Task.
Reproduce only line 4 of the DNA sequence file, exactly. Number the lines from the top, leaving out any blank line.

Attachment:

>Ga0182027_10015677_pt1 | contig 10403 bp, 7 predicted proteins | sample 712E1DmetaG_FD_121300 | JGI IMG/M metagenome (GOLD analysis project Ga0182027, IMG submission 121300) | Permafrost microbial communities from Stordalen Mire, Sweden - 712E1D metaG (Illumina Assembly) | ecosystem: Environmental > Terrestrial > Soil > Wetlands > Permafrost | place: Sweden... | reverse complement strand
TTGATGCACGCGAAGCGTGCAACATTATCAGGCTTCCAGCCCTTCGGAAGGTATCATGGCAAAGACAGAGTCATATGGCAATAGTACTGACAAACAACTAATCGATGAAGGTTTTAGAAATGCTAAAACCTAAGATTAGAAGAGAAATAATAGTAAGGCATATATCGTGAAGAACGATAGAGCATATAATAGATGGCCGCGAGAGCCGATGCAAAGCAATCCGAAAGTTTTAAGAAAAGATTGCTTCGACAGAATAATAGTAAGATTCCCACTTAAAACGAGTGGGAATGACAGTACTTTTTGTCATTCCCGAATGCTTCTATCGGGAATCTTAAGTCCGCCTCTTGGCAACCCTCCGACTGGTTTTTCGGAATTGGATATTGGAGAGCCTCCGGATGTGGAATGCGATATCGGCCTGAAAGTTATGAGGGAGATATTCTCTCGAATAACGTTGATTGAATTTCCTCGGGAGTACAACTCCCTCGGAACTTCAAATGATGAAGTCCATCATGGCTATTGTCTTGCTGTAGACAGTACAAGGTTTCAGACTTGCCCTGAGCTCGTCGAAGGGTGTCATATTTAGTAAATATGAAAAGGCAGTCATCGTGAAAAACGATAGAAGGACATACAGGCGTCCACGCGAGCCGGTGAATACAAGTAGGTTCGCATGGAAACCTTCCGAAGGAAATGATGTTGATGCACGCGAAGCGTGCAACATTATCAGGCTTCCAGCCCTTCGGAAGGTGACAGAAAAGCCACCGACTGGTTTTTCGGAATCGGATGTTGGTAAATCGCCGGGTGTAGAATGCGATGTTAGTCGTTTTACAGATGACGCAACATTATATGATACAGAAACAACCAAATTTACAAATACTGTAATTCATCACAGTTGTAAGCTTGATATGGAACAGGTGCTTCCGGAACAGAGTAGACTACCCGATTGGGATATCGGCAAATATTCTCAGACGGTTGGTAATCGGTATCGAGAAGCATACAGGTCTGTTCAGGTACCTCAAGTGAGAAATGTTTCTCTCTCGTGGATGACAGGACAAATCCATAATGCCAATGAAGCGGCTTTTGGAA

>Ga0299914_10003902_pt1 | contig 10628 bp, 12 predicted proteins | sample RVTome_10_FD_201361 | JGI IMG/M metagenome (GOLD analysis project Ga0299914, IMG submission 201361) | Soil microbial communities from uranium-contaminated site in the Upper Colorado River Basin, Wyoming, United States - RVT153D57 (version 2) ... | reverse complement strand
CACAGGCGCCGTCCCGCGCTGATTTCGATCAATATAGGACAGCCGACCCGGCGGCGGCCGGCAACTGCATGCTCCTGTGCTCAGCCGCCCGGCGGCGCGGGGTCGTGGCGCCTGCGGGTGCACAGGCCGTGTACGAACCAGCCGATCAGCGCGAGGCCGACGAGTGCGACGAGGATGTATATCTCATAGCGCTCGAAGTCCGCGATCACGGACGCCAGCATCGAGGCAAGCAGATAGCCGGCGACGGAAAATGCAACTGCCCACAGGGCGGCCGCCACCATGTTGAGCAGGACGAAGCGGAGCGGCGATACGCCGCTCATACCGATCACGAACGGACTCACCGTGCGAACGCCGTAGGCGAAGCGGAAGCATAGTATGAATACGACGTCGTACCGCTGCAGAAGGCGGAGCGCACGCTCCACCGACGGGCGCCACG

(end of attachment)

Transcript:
CACAGGCGCCGTCCCGCGCTGATTTCGATCAATATAGGACAGCCGACCCGGCGGCGGCCGGCAACTGCATGCTCCTGTGCTCAGCCGCCCGGCGGCGCGGGGTCGTGGCGCCTGCGGGTGCACAGGCCGTGTACGAACCAGCCGATCAGCGCGAGGCCGACGAGTGCGACGAGGATGTATATCTCATAGCGCTCGAAGTCCGCGATCACGGACGCCAGCATCGAGGCAAGCAGATAGCCGGCGACGGAAAATGCAACTGCCCACAGGGCGGCCGCCACCATGTTGAGCAGGACGAAGCGGAGCGGCGATACGCCGCTCATACCGATCACGAACGGACTCACCGTGCGAACGCCGTAGGCGAAGCGGAAGCATAGTATGAATACGACGTCGTACCGCTGCAGAAGGCGGAGCGCACGCTCCACCGACGGGCGCCACG